Euh... about GUI editors: I had good results using fields.awk with leafpad. (FWIW)
_________________
musher0
~~~~~~~~~~
"Logical entities must not be multiplied beyond necessity." | |
« Il ne faut pas multiplier les entités logiques sans nécessité. » (Ockham)
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Pete


Joined: 02 Mar 2014
Posts: 675

PostPosted: Thu 23 Jun 2016, 14:25    Post subject:  

Aha, and so it does work.
I tried only geany and completely forgot about leafpad.
Thanks musher0, will edit my post above.
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musher0


Joined: 04 Jan 2009
Posts: 11173
Location: Gatineau (Qc), Canada

PostPosted: Thu 23 Jun 2016, 17:47    Post subject:  

Pete wrote:
Aha, and so it does work.
I tried only geany and completely forgot about leafpad.
Thanks musher0, will edit my post above.
My pleasure, Pete.

Yeah, geany is too cumbersome for such a job.

Back to command-line-interface editors, "joe's own editor" works fine with
fields.awk. On our Puppy forum, the presentation in English is here and the
pet archive is here (at the top of the post, the URL line with "adrive" in it).

I find "joe's own editor" fantastic: it has automatic back-up, can double-up as an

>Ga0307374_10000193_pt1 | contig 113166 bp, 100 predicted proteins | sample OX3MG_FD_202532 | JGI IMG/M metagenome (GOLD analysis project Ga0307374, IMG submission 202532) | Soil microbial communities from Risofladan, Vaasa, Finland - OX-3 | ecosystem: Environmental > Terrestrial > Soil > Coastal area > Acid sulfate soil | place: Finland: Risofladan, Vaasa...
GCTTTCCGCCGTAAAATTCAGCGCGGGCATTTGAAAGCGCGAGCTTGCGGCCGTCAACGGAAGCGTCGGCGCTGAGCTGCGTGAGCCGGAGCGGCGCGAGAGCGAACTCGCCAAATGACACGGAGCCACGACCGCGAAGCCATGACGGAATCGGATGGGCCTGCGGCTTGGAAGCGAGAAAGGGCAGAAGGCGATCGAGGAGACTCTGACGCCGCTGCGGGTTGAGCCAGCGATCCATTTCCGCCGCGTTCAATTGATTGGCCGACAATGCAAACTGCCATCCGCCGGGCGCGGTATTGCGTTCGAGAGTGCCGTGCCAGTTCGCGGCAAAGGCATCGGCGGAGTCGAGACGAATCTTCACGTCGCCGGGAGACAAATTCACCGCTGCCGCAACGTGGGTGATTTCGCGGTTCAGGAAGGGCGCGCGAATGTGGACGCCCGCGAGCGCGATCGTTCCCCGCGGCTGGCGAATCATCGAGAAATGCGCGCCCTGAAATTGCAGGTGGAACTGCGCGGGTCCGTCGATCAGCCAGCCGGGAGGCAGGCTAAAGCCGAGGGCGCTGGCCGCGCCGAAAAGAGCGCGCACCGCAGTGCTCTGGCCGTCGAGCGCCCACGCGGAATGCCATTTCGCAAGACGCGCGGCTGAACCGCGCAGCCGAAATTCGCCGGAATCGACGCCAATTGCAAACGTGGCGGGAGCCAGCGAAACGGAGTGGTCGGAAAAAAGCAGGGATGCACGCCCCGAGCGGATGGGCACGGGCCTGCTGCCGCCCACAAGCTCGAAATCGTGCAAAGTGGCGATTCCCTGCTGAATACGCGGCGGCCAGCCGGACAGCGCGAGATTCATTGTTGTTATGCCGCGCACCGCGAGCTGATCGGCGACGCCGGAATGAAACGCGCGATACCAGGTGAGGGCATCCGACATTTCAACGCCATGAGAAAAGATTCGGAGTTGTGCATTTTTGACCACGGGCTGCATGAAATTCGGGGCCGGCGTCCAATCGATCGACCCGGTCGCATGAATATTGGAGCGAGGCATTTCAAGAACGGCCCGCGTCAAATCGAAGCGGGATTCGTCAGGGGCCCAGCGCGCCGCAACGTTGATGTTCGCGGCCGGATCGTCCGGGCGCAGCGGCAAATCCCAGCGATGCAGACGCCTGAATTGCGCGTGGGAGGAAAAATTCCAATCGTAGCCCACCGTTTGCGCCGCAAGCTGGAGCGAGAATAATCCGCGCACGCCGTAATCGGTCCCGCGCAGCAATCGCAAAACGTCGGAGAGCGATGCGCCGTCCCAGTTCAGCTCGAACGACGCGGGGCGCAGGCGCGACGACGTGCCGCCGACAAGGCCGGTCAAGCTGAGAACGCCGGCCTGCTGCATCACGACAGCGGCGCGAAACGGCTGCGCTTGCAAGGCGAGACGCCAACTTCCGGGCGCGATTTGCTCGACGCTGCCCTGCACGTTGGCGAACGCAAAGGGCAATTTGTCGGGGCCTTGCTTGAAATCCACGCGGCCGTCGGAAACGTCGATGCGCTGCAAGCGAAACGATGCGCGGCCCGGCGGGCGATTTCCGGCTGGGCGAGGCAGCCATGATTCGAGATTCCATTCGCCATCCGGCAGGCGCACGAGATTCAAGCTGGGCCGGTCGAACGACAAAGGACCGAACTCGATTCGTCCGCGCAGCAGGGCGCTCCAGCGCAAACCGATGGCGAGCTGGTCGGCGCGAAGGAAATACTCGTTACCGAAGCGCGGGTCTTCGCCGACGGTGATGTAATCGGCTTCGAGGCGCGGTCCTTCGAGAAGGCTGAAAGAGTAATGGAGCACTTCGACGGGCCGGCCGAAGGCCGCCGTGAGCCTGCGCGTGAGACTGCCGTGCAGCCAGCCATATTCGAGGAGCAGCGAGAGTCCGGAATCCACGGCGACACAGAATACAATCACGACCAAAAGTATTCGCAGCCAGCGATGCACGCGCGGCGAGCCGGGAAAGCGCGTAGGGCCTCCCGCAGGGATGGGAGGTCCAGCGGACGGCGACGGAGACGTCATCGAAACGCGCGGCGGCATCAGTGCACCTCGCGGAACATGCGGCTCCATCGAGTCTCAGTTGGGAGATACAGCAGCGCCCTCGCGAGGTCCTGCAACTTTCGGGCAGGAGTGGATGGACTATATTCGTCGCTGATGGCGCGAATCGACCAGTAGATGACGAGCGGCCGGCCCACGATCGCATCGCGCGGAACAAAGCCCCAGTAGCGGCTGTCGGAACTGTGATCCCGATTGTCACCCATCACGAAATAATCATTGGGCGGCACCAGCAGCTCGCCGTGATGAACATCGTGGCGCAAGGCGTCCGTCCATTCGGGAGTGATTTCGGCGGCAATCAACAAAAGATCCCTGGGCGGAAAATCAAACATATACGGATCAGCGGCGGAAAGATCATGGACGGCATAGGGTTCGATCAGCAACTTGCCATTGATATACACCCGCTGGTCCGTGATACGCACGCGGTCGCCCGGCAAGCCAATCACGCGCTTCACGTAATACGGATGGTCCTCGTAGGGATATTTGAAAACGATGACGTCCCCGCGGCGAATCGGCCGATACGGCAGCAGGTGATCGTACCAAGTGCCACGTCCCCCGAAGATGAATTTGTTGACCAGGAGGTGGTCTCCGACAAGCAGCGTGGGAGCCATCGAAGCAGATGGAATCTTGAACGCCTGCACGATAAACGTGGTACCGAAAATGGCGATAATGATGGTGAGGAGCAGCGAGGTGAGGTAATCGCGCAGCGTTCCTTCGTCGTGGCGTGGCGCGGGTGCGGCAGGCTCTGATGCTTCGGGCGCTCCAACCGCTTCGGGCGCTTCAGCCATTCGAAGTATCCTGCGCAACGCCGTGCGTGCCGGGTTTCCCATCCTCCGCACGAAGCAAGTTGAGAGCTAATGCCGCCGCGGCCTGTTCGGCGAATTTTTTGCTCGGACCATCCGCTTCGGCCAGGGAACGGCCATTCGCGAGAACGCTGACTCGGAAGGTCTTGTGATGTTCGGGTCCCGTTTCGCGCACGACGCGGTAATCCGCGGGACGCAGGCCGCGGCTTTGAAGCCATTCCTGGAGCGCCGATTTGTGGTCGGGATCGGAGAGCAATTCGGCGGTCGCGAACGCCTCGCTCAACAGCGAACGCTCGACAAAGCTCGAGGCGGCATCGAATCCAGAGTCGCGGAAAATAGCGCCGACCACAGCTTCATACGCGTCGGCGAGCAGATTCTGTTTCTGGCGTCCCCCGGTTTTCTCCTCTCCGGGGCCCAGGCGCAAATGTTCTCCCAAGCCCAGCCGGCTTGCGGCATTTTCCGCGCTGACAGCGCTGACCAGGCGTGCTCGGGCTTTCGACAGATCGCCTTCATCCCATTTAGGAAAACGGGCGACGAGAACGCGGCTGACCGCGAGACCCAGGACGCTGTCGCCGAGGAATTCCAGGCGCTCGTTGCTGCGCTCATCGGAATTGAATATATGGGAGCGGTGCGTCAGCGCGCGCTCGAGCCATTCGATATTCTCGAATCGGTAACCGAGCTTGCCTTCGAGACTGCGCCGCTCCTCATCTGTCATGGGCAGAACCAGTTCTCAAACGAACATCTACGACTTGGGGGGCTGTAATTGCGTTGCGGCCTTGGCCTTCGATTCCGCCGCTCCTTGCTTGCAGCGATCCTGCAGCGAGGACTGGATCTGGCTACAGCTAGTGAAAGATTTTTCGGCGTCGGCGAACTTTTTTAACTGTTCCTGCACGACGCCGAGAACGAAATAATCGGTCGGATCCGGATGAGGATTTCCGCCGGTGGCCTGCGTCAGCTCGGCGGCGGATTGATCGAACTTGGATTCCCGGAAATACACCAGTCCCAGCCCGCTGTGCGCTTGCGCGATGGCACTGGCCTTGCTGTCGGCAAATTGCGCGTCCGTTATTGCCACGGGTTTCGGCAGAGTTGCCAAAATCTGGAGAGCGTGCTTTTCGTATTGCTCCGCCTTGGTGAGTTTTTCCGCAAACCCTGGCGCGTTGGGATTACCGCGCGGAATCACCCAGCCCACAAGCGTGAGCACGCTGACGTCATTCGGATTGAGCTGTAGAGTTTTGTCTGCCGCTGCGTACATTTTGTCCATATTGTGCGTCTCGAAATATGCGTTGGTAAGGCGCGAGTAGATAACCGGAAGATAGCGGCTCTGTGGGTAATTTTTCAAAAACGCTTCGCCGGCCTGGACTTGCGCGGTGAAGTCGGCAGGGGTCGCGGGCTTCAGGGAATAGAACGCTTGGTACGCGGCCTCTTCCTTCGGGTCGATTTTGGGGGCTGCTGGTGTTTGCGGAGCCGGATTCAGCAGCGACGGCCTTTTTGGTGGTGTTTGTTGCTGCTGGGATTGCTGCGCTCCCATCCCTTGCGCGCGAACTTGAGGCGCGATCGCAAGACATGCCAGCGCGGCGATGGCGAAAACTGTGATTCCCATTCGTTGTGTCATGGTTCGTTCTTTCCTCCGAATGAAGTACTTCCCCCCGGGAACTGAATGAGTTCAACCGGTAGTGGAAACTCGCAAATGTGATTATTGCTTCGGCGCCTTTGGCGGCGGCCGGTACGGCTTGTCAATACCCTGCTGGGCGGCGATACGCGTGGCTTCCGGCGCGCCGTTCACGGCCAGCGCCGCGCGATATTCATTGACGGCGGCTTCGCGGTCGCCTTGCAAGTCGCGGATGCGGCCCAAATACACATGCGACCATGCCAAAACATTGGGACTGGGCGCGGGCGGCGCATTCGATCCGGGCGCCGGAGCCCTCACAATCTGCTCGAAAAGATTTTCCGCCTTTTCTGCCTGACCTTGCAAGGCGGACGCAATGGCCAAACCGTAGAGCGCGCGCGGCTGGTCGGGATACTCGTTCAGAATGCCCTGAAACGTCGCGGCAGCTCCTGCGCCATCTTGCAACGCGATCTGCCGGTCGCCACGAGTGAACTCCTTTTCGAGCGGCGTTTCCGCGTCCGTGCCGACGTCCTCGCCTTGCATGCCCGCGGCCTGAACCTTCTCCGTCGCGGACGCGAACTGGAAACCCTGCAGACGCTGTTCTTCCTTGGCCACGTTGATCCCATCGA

hex editor if you need one, has code-coloring, and can be paired with less --
among many other features. I call it my pseudo-GUI CLI editor!

There's no "line-up at the door" for it, so to speak; still 39 people went to the
trouble of downloading my pet archive of the "joe" editor from adrive.

If you'd like to use "joe" as the editor for fields.awk, 1) install joe from the URL
above ("Gee musher0, how obvious can you be at times!") Wink ; 2) specify
"joe" (without the quotation marks) in fields.awk under the "C" option.

But I'm getting a bit off-topic here. I just thought there was an opportunity to give
this very good "joe" editor a little push! (But nano is great too!)

BFN.

_________________
musher0
~~~~~~~~~~
"Logical entities must not be multiplied beyond necessity." | |
« Il ne faut pas multiplier les entités logiques sans nécessité. » (Ockham)

Last edited by musher0 on Thu 23 Jun 2016, 17:57; edited 1 time in total
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Pete


Joined: 02 Mar 2014
Posts: 675

PostPosted: Thu 23 Jun 2016, 17:56    Post subject: